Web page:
If Herschell Gordon Lewis directed "Little Shop of Horrors," "The Ruins" would likely be the end product. A skin-crawlingly diabolical horror film, "The Ruins" is a sobering reminder that the screen can still generate anxiety on a massive scale when it meets material that takes few prisoners.
On vacation in Mexico, four college students (Shawn Ashmore, Jena Malone, Laura Ramsey, and Jonathan Tucker) meet a German tourist (Joe Anderson) looking to break away from the grind of perfect beaches and bottomless margaritas. Their adventure destination is a lost Mayan temple located in the middle of a dense jungle, and once arrived, the group tragically learns they are not welcome by the vicious locals. Trapped on top of the temple, the students quickly grasp they are not alone, finding the flowers and vines that surround them have a taste for blood. Toying with the group, the flora waits patiently as injury and madness soon settles in, leaving the hapless youngsters with no means of escape.
Adapted by Scott Smith ("A Simple Plan") from his own novel, "The Ruins" is governed by one rule: razor-sharp simplicity. There's no undercurrent of absurd social commentary, no extraneous subplots vying for screentime; "The Ruins" is a straightforward exercise in endurance and disturbing imagery. Not having personally experienced the novel, I didn't sense any gaps in the storytelling, which is a credit to Smith, who overhauled his original plot to streamline the agony. It's a triumphant piece of scripting, securing the tension to the front burners at all times and staging sequences not for their jump-scare potential, but for more gut-wrenching results that will surely leave weak-kneed audience members sprinting for the exits.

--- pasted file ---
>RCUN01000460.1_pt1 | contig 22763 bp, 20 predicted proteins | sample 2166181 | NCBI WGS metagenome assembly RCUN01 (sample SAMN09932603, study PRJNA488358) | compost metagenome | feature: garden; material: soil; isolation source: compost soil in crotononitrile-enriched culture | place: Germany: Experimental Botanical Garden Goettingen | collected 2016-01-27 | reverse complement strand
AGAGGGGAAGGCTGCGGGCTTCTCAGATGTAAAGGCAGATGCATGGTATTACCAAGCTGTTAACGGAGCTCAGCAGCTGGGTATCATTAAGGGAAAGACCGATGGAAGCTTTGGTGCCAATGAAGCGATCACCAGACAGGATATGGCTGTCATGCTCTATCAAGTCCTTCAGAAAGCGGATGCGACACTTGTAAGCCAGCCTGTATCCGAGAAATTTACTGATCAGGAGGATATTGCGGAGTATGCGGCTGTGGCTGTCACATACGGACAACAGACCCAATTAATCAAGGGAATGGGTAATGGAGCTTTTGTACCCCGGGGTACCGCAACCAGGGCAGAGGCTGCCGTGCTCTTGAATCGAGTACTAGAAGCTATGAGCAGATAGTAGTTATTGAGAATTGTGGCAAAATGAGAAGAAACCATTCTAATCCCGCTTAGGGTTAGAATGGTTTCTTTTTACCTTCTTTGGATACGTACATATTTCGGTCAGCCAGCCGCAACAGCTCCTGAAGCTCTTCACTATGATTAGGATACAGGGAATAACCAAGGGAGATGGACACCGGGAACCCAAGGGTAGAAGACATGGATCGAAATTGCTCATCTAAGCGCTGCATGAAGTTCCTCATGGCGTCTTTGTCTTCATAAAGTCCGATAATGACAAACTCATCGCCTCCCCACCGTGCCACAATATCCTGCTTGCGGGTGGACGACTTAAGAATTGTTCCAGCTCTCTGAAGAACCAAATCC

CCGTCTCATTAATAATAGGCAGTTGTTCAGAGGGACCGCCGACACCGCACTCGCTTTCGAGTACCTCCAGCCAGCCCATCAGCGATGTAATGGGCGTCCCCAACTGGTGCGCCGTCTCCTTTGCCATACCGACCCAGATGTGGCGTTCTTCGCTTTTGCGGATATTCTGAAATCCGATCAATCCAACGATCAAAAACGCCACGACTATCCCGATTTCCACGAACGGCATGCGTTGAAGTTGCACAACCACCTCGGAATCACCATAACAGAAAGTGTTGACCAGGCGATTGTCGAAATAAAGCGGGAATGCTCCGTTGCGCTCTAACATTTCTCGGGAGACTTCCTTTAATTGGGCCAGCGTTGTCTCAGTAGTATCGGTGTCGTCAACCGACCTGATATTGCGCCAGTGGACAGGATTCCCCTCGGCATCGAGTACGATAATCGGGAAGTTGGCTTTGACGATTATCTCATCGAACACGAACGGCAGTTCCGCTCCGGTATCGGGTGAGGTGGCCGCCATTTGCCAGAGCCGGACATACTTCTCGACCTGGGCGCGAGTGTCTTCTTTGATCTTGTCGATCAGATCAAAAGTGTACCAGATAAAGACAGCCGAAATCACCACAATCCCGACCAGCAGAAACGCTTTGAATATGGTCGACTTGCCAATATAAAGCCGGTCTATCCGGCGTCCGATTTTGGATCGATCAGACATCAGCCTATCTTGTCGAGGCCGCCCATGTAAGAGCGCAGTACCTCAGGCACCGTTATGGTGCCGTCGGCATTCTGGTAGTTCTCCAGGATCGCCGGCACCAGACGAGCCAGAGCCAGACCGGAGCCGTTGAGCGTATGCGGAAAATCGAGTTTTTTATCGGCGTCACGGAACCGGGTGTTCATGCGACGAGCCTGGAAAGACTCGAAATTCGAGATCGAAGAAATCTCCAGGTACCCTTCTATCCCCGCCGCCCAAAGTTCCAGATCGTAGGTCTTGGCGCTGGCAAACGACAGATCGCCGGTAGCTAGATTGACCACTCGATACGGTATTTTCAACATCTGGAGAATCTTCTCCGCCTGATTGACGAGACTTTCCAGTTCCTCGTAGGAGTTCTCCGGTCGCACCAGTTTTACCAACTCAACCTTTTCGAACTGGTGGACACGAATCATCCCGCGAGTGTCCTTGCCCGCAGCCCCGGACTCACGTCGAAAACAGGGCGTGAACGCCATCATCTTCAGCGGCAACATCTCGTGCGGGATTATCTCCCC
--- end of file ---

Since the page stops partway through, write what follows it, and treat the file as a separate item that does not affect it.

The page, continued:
Director Carter Smith ("Bugcrush") is game to go where Smith leads and he rarely breaks the film's constant haze of dread. "Ruins" dabbles in psychological torment, yet the heart of this beast lies in old-fashioned displays of gore, with the characters digging around in their own bodies with knives in a pathetic attempt to keep the vines literally out of their system. Certainly this isn't high art, but "Ruins" is near-perfect at manipulating its audience, emphasizing physical threat and consequence, with a profound admiration for armrest-squeezing bodily harm on a level few recent horror productions would dare explore.
The acting by the young leads is better than expected, especially the work committed to the screen here by Laura Ramsey, who is the only member of the cast to reach the next level of despair as the vines attempt to find a warm home under her skin. Smith wisely keeps the actorly hysterics to a minimum, preferring visual communication of suffering that's incredibly more effective riling up the audience than bad actors allowed free reign to act badly.
It could be the steady diet of numbskull horror offerings lately, but I was with "Ruins" for the entire ride, delighting in the merciless direction and fantastical botanical twists with eyes wide open. It's one of those strap-in-and-ride-it-out experiences that are all too rare; forgoing elaborate strands of exposition to settle on more direct lunges of terror. It's a marvelous nightmare machine.
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